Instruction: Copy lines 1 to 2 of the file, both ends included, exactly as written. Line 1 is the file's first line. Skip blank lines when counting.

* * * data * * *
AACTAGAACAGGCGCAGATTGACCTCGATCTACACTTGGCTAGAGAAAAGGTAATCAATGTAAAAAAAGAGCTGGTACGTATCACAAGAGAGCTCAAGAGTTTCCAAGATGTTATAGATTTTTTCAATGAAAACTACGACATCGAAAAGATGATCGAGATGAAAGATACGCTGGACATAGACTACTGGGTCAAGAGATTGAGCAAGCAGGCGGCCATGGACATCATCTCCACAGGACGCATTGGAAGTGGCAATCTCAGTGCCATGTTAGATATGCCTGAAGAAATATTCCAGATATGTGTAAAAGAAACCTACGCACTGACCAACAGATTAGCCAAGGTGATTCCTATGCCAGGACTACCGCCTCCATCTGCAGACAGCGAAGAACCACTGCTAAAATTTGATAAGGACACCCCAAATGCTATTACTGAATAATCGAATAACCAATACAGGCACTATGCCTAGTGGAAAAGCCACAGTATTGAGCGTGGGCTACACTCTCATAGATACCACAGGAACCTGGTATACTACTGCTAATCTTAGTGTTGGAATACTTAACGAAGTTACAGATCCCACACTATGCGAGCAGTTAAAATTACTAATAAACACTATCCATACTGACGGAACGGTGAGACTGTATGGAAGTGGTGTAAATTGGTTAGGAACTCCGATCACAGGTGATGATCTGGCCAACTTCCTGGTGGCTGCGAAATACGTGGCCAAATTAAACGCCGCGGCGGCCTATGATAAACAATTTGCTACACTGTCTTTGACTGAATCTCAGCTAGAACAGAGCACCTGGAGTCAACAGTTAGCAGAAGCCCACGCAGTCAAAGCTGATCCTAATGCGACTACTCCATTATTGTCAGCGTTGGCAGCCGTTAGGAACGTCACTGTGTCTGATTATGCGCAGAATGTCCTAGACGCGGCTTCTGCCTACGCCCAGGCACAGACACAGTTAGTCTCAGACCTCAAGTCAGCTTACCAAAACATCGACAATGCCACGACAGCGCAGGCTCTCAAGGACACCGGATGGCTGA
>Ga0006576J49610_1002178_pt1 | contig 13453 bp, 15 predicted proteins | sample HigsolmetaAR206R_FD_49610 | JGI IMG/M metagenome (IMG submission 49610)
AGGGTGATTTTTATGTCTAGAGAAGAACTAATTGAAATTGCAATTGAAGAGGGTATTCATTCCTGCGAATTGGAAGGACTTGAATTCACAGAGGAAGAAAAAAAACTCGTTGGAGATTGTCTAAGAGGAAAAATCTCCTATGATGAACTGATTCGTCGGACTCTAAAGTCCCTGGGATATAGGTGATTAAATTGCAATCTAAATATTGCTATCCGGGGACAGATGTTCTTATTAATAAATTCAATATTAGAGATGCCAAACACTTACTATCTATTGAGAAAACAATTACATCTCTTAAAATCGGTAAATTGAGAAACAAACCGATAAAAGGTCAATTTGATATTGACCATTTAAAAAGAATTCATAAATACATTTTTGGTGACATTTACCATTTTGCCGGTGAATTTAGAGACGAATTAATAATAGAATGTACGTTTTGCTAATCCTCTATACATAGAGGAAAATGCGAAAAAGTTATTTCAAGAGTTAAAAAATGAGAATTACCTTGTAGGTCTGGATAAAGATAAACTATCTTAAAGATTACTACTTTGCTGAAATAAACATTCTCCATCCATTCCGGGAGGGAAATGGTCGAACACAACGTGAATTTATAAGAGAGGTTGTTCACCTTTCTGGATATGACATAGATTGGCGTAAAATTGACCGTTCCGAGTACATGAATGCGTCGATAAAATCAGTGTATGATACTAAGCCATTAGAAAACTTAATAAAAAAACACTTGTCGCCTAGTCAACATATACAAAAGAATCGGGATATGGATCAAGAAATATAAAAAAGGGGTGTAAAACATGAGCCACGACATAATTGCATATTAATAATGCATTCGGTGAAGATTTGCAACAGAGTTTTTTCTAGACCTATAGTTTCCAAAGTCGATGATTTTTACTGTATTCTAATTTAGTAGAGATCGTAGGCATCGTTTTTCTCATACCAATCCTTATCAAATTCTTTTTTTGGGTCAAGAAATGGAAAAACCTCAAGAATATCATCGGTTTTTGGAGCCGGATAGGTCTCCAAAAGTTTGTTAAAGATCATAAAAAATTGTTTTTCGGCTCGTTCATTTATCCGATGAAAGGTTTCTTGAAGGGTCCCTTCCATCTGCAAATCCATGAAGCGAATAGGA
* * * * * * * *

AACTAGAACAGGCGCAGATTGACCTCGATCTACACTTGGCTAGAGAAAAGGTAATCAATGTAAAAAAAGAGCTGGTACGTATCACAAGAGAGCTCAAGAGTTTCCAAGATGTTATAGATTTTTTCAATGAAAACTACGACATCGAAAAGATGATCGAGATGAAAGATACGCTGGACATAGACTACTGGGTCAAGAGATTGAGCAAGCAGGCGGCCATGGACATCATCTCCACAGGACGCATTGGAAGTGGCAATCTCAGTGCCATGTTAGATATGCCTGAAGAAATATTCCAGATATGTGTAAAAGAAACCTACGCACTGACCAACAGATTAGCCAAGGTGATTCCTATGCCAGGACTACCGCCTCCATCTGCAGACAGCGAAGAACCACTGCTAAAATTTGATAAGGACACCCCAAATGCTATTACTGAATAATCGAATAACCAATACAGGCACTATGCCTAGTGGAAAAGCCACAGTATTGAGCGTGGGCTACACTCTCATAGATACCACAGGAACCTGGTATACTACTGCTAATCTTAGTGTTGGAATACTTAACGAAGTTACAGATCCCACACTATGCGAGCAGTTAAAATTACTAATAAACACTATCCATACTGACGGAACGGTGAGACTGTATGGAAGTGGTGTAAATTGGTTAGGAACTCCGATCACAGGTGATGATCTGGCCAACTTCCTGGTGGCTGCGAAATACGTGGCCAAATTAAACGCCGCGGCGGCCTATGATAAACAATTTGCTACACTGTCTTTGACTGAATCTCAGCTAGAACAGAGCACCTGGAGTCAACAGTTAGCAGAAGCCCACGCAGTCAAAGCTGATCCTAATGCGACTACTCCATTATTGTCAGCGTTGGCAGCCGTTAGGAACGTCACTGTGTCTGATTATGCGCAGAATGTCCTAGACGCGGCTTCTGCCTACGCCCAGGCACAGACACAGTTAGTCTCAGACCTCAAGTCAGCTTACCAAAACATCGACAATGCCACGACAGCGCAGGCTCTCAAGGACACCGGATGGCTGA
>Ga0006576J49610_1002178_pt1 | contig 13453 bp, 15 predicted proteins | sample HigsolmetaAR206R_FD_49610 | JGI IMG/M metagenome (IMG submission 49610)